Council endorses Community Care at Home initiative
Joint NHS Highland – Highland Council News Release
Members of The Highland Council’s Education, Children and Adult Services Committee have today (Wed 26 October) endorsed the development of a Community Care at Home Development Fund that will support local initiatives.
In a joint report by NHS Highland’s Director of Strategic Commissioning, Planning and Performance, Simon Steer and Highland Council’s Director of Care and Learning, Bill Alexander described the development of an innovative approach to developing community based care at home services.
The Highland Council, and subsequently the NHS, has long experienced difficulty in recruiting sufficient people to provide care at home services in remote rural communities.
Over the last few years, however, a new model has been developed enabling communities to develop services in partnership with the NHS and established providers. This approach, which is now in place in several locations, has allowed services to be provided in places where, previously, none were in place.
The development of community based care at home services is now gaining momentum, however support needs to be provided to enable the spread and share of practice to assist those communities that are providing care; and for those who wish to visit to learn how to implement this model.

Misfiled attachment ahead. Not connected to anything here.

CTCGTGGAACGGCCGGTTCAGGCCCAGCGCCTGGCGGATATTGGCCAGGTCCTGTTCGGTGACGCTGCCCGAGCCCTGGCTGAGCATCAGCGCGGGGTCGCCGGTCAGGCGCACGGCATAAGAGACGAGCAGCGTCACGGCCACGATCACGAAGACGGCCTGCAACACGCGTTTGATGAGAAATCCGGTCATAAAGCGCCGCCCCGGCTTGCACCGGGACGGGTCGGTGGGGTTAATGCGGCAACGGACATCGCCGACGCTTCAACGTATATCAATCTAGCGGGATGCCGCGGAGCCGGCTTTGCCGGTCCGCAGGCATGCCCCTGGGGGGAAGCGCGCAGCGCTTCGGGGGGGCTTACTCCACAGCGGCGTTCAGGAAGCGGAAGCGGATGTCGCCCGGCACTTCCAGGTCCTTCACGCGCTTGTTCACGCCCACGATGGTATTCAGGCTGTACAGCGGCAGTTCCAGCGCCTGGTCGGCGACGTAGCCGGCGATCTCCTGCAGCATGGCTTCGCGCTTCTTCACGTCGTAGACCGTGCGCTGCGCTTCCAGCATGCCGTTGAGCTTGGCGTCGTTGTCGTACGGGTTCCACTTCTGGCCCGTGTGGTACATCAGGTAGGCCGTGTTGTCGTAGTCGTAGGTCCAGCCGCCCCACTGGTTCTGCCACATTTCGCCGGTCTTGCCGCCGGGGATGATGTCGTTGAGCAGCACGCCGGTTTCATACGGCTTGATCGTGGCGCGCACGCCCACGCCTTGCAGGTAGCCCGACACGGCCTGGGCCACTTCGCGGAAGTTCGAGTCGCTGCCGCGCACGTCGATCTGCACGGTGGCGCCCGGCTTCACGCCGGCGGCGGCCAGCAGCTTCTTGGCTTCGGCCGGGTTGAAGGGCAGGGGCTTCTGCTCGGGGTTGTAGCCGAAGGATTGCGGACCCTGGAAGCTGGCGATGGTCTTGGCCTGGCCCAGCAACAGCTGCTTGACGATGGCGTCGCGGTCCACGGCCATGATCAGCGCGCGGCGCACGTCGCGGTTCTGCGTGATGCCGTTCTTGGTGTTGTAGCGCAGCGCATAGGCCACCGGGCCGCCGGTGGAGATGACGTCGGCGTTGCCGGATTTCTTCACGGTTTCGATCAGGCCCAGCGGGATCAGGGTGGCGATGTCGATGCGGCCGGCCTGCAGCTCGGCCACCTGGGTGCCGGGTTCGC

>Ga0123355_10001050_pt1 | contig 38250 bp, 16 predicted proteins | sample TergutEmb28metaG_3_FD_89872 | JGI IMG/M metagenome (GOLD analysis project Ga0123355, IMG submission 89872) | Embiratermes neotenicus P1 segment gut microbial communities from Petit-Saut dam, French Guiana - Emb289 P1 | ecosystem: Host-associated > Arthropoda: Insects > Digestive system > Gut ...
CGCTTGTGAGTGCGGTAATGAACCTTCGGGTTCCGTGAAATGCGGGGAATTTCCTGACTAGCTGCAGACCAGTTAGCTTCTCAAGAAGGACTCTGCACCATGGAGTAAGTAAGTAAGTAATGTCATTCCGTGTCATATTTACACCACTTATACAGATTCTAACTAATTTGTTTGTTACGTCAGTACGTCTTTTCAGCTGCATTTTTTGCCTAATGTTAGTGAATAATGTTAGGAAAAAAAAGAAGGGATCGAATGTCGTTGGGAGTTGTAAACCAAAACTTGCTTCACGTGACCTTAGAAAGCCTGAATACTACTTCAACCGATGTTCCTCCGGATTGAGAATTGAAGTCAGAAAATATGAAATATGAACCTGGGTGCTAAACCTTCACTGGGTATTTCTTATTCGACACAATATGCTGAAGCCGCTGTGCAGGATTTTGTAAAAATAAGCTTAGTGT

A fund of £10,000 has been made available to support the development of Community Care at Home Initiatives. The fund will be accessed through Care at Home Development staff currently working with communities, and will provide small scale grants to assist with visiting and set up costs.
Highland Council Leader, Cllr Margaret Davidson, said: “I was personally involved in developing the service that was spearheaded by the community Stratherrick and Foyers (Boleskin) and examples of this innovative approach are now appearing in Strathdearn; the Black Isle and Pulteney, to mention a few. I am greatly encouraged that the idea of working with communities in this way is being supported.”
David Alston, Chair of NHS Highland said: “This is a tremendous example of the way that looking at service provision differently can deliver better quality and better care without increasing costs. At the heart of this model lies the idea that people want to remain in their communities, and communities’ care that this happens.”
Bill Alexander, Highland Council’s Director of Care and Learning added: “Innovations of this type are just what we are looking for from integrating Health and Social Care and working closely with communities. The reality is that by working together over the last year, we have managed to resolve a problem that had been in place for a decade.”
Deborah Jones, NHS Highland’s Director of Strategic Commissioning; Planning and Performance said: “We want to get the message out to Communities that we are keen to work with them to provide care together. This approach is really beginning to make a difference in remote communities.”